Washington (CNN) - If the new requirement that no-fly lists be checked by airlines every two hours had been in place, Times Square bombing suspect Faisal Shahzad would have been stopped before boarding a plane, Attorney General Eric Holder said Thursday.
Pressed by lawmakers at a Senate hearing, Holder said the requirement for airlines to check no-fly lists every two hours instead of 24 hours likely could have prompted authorities at the airport to apprehend Shahzad sooner.
Shahzad was arrested late Monday at New York's John F. Kennedy International Airport after boarding a flight bound for Dubai, United Arab Emirates. His final destination was Pakistan.
The Emirates plane had pulled away from the gate but was ordered back by customs officials. Shahzad was taken into custody.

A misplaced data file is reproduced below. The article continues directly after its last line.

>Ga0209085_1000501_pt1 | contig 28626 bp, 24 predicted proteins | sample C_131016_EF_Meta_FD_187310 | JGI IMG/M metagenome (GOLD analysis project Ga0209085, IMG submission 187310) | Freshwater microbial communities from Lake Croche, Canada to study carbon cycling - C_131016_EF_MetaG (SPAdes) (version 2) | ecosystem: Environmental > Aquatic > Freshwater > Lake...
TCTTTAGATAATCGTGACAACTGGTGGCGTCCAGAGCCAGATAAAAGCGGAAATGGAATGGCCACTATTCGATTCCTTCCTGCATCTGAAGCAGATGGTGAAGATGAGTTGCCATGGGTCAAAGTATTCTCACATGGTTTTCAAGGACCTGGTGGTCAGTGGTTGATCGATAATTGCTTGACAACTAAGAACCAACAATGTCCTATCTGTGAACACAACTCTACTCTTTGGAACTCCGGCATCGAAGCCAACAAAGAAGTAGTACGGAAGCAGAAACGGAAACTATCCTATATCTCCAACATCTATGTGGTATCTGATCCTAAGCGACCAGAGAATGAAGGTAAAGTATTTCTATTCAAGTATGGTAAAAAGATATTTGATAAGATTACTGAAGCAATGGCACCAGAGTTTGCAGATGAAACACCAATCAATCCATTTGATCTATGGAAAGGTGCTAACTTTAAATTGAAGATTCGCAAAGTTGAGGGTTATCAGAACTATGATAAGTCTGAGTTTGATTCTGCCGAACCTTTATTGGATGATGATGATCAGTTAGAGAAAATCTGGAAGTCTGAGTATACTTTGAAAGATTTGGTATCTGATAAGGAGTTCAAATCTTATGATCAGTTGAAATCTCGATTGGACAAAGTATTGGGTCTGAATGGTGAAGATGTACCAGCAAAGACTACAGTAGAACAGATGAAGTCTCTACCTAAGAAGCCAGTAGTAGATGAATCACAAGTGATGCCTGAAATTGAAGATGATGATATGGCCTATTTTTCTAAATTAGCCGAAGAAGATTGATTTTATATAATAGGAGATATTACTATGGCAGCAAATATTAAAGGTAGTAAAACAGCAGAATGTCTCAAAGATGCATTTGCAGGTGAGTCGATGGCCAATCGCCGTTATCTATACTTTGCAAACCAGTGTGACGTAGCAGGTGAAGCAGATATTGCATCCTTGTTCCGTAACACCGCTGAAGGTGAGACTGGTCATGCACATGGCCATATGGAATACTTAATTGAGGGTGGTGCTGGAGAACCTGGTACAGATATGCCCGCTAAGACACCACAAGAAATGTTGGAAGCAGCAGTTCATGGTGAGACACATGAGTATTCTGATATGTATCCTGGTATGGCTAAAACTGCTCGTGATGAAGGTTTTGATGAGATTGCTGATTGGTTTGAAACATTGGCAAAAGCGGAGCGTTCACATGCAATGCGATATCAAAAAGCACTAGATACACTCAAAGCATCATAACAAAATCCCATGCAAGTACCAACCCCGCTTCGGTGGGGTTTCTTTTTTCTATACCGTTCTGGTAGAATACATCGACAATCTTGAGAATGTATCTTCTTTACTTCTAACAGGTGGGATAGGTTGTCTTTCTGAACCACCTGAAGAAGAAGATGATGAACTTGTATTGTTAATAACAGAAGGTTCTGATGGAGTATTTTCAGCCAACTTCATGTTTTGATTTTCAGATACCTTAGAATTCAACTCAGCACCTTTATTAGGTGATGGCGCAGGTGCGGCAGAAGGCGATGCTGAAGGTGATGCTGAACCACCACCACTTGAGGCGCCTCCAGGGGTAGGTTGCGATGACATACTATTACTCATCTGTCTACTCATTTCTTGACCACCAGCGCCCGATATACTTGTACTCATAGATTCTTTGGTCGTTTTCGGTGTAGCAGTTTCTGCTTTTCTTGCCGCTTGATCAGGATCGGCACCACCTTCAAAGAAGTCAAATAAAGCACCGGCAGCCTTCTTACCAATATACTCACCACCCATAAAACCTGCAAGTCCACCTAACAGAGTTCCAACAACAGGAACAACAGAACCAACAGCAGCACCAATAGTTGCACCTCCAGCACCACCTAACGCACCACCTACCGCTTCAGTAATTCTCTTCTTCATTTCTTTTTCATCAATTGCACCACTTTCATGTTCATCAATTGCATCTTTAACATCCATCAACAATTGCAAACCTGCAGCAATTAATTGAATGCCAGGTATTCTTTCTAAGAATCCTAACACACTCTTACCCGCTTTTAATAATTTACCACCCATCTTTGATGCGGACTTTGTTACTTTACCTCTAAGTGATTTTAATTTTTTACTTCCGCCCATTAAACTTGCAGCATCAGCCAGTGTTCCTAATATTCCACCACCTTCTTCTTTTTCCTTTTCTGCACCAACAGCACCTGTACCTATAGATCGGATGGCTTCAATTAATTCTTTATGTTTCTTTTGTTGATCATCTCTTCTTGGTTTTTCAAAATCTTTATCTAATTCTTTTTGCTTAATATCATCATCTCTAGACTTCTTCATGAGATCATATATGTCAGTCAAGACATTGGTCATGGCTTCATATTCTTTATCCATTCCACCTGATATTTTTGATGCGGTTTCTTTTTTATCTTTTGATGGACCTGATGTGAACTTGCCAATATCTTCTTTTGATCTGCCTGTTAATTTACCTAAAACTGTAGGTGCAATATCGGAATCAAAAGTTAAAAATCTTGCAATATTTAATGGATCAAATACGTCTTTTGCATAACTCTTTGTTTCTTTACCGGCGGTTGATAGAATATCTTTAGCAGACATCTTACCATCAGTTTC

Holder reiterated his statement to reporters Tuesday that he personally was "never worried" Shahzad would manage to escape, but acknowledged not everything went right.
"We were successful here, but am I satisfied? No," Holder told a Senate Appropriations panel.
Senators questioned Holder on the effective use of the terrorist watch list.
"Once again the watch list seems to be dysfunctional," panel chairman Sen. Barbara Mikulski, D-Maryland, said. "Who's in charge of making sure the watch list is used?"
Sen. Frank Lautenberg, D-New Jersey, pushed Holder on whether Shahzad should have been under investigation earlier following a visit to Pakistan.
"We are in the process of looking at files and indices to see what we knew about this man, and when we knew it," Holder said.
Holder also told lawmakers he finds "very worrisome" a law that allow loaded guns in vehicles at airports. Authorities found a loaded handgun in the glove compartment of Shahzad's car.